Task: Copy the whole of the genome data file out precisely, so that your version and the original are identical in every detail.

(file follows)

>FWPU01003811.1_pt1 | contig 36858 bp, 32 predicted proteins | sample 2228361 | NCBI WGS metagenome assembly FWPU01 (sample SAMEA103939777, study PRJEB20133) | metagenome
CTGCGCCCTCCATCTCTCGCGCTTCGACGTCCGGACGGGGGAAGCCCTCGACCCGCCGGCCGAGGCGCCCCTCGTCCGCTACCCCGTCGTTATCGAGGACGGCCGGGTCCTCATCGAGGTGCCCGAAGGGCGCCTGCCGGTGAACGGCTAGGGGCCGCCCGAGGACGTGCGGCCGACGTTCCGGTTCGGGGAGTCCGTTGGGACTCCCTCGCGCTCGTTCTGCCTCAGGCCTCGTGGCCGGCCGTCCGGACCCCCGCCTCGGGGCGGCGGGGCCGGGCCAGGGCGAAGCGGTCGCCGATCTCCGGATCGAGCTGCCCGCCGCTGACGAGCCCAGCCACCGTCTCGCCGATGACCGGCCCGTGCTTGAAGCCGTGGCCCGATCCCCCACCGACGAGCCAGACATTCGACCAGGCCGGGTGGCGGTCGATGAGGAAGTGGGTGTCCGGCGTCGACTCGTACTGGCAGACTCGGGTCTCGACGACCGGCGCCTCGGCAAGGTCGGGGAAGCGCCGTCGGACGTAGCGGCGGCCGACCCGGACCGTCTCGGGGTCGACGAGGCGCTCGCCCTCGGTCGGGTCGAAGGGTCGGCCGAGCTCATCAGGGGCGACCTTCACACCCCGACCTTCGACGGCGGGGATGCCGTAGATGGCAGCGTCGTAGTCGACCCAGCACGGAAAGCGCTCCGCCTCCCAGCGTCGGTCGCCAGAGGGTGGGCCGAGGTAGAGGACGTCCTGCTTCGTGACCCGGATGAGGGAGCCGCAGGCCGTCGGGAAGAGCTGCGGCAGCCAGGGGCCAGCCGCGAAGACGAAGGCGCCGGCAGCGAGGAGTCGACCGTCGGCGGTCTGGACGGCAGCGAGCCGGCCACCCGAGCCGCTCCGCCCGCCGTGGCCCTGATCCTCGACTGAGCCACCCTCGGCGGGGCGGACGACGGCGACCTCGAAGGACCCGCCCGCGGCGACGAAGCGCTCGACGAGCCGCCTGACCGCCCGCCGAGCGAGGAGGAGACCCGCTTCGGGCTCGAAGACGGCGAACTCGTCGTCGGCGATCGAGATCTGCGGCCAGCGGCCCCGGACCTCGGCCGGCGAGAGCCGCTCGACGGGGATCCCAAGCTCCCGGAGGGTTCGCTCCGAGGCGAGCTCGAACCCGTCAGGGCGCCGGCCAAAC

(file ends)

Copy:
>FWPU01003811.1_pt1 | contig 36858 bp, 32 predicted proteins | sample 2228361 | NCBI WGS metagenome assembly FWPU01 (sample SAMEA103939777, study PRJEB20133) | metagenome
CTGCGCCCTCCATCTCTCGCGCTTCGACGTCCGGACGGGGGAAGCCCTCGACCCGCCGGCCGAGGCGCCCCTCGTCCGCTACCCCGTCGTTATCGAGGACGGCCGGGTCCTCATCGAGGTGCCCGAAGGGCGCCTGCCGGTGAACGGCTAGGGGCCGCCCGAGGACGTGCGGCCGACGTTCCGGTTCGGGGAGTCCGTTGGGACTCCCTCGCGCTCGTTCTGCCTCAGGCCTCGTGGCCGGCCGTCCGGACCCCCGCCTCGGGGCGGCGGGGCCGGGCCAGGGCGAAGCGGTCGCCGATCTCCGGATCGAGCTGCCCGCCGCTGACGAGCCCAGCCACCGTCTCGCCGATGACCGGCCCGTGCTTGAAGCCGTGGCCCGATCCCCCACCGACGAGCCAGACATTCGACCAGGCCGGGTGGCGGTCGATGAGGAAGTGGGTGTCCGGCGTCGACTCGTACTGGCAGACTCGGGTCTCGACGACCGGCGCCTCGGCAAGGTCGGGGAAGCGCCGTCGGACGTAGCGGCGGCCGACCCGGACCGTCTCGGGGTCGACGAGGCGCTCGCCCTCGGTCGGGTCGAAGGGTCGGCCGAGCTCATCAGGGGCGACCTTCACACCCCGACCTTCGACGGCGGGGATGCCGTAGATGGCAGCGTCGTAGTCGACCCAGCACGGAAAGCGCTCCGCCTCCCAGCGTCGGTCGCCAGAGGGTGGGCCGAGGTAGAGGACGTCCTGCTTCGTGACCCGGATGAGGGAGCCGCAGGCCGTCGGGAAGAGCTGCGGCAGCCAGGGGCCAGCCGCGAAGACGAAGGCGCCGGCAGCGAGGAGTCGACCGTCGGCGGTCTGGACGGCAGCGAGCCGGCCACCCGAGCCGCTCCGCCCGCCGTGGCCCTGATCCTCGACTGAGCCACCCTCGGCGGGGCGGACGACGGCGACCTCGAAGGACCCGCCCGCGGCGACGAAGCGCTCGACGAGCCGCCTGACCGCCCGCCGAGCGAGGAGGAGACCCGCTTCGGGCTCGAAGACGGCGAACTCGTCGTCGGCGATCGAGATCTGCGGCCAGCGGCCCCGGACCTCGGCCGGCGAGAGCCGCTCGACGGGGATCCCAAGCTCCCGGAGGGTTCGCTCCGAGGCGAGCTCGAACCCGTCAGGGCGCCGGCCAAAC